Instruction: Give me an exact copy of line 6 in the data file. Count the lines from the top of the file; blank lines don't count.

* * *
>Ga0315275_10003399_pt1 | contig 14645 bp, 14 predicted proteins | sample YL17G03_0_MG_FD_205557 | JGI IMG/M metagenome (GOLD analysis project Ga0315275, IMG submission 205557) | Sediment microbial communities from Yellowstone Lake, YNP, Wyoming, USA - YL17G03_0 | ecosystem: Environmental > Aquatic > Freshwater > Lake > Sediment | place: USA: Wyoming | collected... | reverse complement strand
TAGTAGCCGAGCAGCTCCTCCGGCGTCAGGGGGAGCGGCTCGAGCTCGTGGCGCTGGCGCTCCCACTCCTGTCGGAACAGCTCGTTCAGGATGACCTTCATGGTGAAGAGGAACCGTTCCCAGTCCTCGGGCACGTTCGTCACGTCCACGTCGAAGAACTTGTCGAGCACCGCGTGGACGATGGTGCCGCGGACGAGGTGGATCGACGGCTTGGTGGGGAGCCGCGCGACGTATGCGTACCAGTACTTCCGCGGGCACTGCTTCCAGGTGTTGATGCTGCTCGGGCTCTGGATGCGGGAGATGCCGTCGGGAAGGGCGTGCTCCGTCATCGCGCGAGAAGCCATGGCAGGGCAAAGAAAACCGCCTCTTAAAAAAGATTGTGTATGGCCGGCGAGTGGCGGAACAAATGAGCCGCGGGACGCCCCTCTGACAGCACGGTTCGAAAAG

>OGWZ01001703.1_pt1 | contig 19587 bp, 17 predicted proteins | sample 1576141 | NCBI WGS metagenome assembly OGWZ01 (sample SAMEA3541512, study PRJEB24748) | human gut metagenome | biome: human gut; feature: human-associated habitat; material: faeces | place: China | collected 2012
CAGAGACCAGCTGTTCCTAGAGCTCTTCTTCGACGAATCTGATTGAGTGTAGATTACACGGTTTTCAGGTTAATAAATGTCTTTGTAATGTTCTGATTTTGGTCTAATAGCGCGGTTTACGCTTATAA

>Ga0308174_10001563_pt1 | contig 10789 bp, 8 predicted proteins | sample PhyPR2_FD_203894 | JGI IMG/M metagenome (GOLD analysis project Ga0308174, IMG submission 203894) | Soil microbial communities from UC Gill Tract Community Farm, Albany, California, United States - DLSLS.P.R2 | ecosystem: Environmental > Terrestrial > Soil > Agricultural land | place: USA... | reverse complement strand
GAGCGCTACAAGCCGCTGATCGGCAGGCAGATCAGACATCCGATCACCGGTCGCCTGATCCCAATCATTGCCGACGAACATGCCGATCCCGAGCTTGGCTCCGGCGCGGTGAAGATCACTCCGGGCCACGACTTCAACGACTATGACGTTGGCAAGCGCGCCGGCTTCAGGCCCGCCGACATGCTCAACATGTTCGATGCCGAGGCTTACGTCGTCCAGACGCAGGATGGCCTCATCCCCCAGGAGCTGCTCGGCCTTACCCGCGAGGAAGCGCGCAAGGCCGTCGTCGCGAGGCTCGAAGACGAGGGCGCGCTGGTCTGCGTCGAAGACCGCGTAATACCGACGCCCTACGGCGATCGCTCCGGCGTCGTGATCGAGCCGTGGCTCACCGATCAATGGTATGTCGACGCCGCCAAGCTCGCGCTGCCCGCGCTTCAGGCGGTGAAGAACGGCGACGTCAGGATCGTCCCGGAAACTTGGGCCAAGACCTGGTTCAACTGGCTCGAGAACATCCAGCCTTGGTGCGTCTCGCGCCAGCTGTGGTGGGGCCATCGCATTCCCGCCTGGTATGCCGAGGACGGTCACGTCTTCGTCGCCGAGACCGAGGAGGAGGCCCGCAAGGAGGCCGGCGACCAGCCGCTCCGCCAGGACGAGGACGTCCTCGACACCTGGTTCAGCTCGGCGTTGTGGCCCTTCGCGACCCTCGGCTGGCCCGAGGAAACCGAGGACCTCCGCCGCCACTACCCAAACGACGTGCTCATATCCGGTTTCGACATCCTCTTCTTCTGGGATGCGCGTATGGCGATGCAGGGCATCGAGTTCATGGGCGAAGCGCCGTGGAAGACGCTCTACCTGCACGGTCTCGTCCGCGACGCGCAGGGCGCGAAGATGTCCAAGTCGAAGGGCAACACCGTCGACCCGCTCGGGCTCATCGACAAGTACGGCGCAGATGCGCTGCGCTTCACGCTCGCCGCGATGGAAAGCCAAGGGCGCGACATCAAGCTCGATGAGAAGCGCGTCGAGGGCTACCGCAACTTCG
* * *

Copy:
GAGCGCTACAAGCCGCTGATCGGCAGGCAGATCAGACATCCGATCACCGGTCGCCTGATCCCAATCATTGCCGACGAACATGCCGATCCCGAGCTTGGCTCCGGCGCGGTGAAGATCACTCCGGGCCACGACTTCAACGACTATGACGTTGGCAAGCGCGCCGGCTTCAGGCCCGCCGACATGCTCAACATGTTCGATGCCGAGGCTTACGTCGTCCAGACGCAGGATGGCCTCATCCCCCAGGAGCTGCTCGGCCTTACCCGCGAGGAAGCGCGCAAGGCCGTCGTCGCGAGGCTCGAAGACGAGGGCGCGCTGGTCTGCGTCGAAGACCGCGTAATACCGACGCCCTACGGCGATCGCTCCGGCGTCGTGATCGAGCCGTGGCTCACCGATCAATGGTATGTCGACGCCGCCAAGCTCGCGCTGCCCGCGCTTCAGGCGGTGAAGAACGGCGACGTCAGGATCGTCCCGGAAACTTGGGCCAAGACCTGGTTCAACTGGCTCGAGAACATCCAGCCTTGGTGCGTCTCGCGCCAGCTGTGGTGGGGCCATCGCATTCCCGCCTGGTATGCCGAGGACGGTCACGTCTTCGTCGCCGAGACCGAGGAGGAGGCCCGCAAGGAGGCCGGCGACCAGCCGCTCCGCCAGGACGAGGACGTCCTCGACACCTGGTTCAGCTCGGCGTTGTGGCCCTTCGCGACCCTCGGCTGGCCCGAGGAAACCGAGGACCTCCGCCGCCACTACCCAAACGACGTGCTCATATCCGGTTTCGACATCCTCTTCTTCTGGGATGCGCGTATGGCGATGCAGGGCATCGAGTTCATGGGCGAAGCGCCGTGGAAGACGCTCTACCTGCACGGTCTCGTCCGCGACGCGCAGGGCGCGAAGATGTCCAAGTCGAAGGGCAACACCGTCGACCCGCTCGGGCTCATCGACAAGTACGGCGCAGATGCGCTGCGCTTCACGCTCGCCGCGATGGAAAGCCAAGGGCGCGACATCAAGCTCGATGAGAAGCGCGTCGAGGGCTACCGCAACTTCG